Published online Sep 21, 2006. doi: 10.3748/wjg.v12.i35.5711
Revised: May 15, 2006
Accepted: May 25, 2006
Published online: September 21, 2006
AIM: To investigate reactivated Epstein-Barr virus (EBV) infection as a cause for chronic hepatitis.
METHODS: Patients with occasionally established elevated serum aminotransferases were studied. HIV, HBV and HCV-infections were excluded as well as any other immunosuppressive factors, metabolic or toxic disorders. EBV viral capsid antigen (VCA) IgG and IgM, EA-R and EA-D IgG and Epstein-Barr nuclear antigen (EBNA) were measured using IFA kits. Immunophenotyping of whole blood was performed by multicolor flow cytometry. CD8+ T cell responses to EBV and PHA were determined according to the intracellular expression of IFN-γ.
RESULTS: The mean alanine aminotransferase (ALT) and gamma glutamyl transpeptidase (GGTP) values exceeded twice the upper normal limit, AST/ALT ratio < 1. Serology tests showed reactivated EBV infection in all patients. Absolute number and percentages of T, B and NK cells were within the reference ranges. Fine subset analysis, in comparison to EBV+ healthy carriers, revealed a significant decrease of naive T cells (P < 0.001), accompanied by increased percentage of CD45RA- (P < 0.0001), and terminally differentiated CD28-CD27-CD8+ T cells (P < 0.01). Moderately elevated numbers of CD38 molecules on CD8+ T cells (P < 0.05) proposed a low viral burden. A significantly increased percentage of CD8+ T cells expressing IFN-γ in response to EBV and PHA stimulation was registered in patients, as compared to controls (P < 0.05). Liver biopsy specimens from 5 patients revealed nonspecific features of low-grade hepatitis.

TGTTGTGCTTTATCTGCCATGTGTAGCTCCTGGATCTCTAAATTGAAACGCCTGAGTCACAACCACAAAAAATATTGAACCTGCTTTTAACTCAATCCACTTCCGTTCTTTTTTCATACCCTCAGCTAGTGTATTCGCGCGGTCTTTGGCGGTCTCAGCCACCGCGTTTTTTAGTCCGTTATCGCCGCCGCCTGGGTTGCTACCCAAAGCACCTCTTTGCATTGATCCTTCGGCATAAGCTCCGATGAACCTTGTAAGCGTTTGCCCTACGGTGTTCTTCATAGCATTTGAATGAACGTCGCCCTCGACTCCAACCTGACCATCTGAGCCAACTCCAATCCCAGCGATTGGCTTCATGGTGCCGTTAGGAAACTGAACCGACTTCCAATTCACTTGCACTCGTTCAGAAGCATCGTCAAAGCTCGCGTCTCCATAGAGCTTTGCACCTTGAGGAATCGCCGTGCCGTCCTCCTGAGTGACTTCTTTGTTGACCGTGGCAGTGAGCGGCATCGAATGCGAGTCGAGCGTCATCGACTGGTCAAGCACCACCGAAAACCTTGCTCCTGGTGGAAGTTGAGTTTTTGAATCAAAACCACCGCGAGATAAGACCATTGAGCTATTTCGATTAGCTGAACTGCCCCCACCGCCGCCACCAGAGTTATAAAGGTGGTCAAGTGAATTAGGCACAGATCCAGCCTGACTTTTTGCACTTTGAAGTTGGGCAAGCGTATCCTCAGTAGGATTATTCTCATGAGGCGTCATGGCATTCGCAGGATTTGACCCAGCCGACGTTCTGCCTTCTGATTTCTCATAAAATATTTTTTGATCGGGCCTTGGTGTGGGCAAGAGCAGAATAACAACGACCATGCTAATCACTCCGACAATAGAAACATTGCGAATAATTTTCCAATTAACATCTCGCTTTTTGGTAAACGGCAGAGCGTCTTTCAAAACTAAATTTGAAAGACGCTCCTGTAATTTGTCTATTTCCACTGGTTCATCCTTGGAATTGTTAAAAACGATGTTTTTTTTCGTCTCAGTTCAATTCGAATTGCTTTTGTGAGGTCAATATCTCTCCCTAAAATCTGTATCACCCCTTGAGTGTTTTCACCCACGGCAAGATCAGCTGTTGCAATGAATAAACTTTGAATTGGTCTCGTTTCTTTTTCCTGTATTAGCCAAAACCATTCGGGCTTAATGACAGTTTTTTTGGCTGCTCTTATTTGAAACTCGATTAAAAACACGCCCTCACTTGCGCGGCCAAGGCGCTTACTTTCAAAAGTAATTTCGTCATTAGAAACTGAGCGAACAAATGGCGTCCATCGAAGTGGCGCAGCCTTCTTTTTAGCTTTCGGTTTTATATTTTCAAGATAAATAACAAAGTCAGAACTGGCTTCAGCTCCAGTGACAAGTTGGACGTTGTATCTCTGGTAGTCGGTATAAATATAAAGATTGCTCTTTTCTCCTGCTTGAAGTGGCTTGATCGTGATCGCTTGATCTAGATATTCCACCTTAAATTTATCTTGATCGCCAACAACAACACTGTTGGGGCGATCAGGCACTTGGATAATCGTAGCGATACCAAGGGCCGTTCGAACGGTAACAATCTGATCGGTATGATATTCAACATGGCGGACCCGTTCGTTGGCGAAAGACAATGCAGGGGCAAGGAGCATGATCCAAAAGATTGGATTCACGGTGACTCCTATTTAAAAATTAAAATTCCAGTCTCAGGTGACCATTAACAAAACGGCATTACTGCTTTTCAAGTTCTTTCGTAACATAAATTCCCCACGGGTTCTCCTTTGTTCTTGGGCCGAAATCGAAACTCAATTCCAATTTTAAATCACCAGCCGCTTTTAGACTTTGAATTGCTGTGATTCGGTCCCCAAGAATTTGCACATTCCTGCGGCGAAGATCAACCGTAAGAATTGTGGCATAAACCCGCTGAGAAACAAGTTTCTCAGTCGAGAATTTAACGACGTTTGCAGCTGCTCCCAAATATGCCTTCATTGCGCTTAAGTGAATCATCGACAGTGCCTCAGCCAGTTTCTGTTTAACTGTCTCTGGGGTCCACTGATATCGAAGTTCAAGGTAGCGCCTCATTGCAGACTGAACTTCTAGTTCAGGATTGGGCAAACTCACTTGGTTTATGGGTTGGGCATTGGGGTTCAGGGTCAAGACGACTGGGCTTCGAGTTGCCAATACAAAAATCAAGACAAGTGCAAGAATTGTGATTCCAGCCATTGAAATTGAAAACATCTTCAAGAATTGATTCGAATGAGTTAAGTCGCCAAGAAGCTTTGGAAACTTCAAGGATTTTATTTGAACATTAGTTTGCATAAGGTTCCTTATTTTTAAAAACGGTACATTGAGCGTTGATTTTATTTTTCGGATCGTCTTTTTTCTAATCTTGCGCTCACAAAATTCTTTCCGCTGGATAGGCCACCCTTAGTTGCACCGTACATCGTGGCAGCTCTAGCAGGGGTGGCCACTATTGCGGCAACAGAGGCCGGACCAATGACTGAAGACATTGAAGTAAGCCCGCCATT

CONCLUSION: Chronic hepatitis might be a manifestation of chronic EBV infection in the lack of detectable immune deficiency; the expansion of CD28-CD27- and increase of functional EBV-specific CD8+ T cells being the only surrogate markers of viral activity.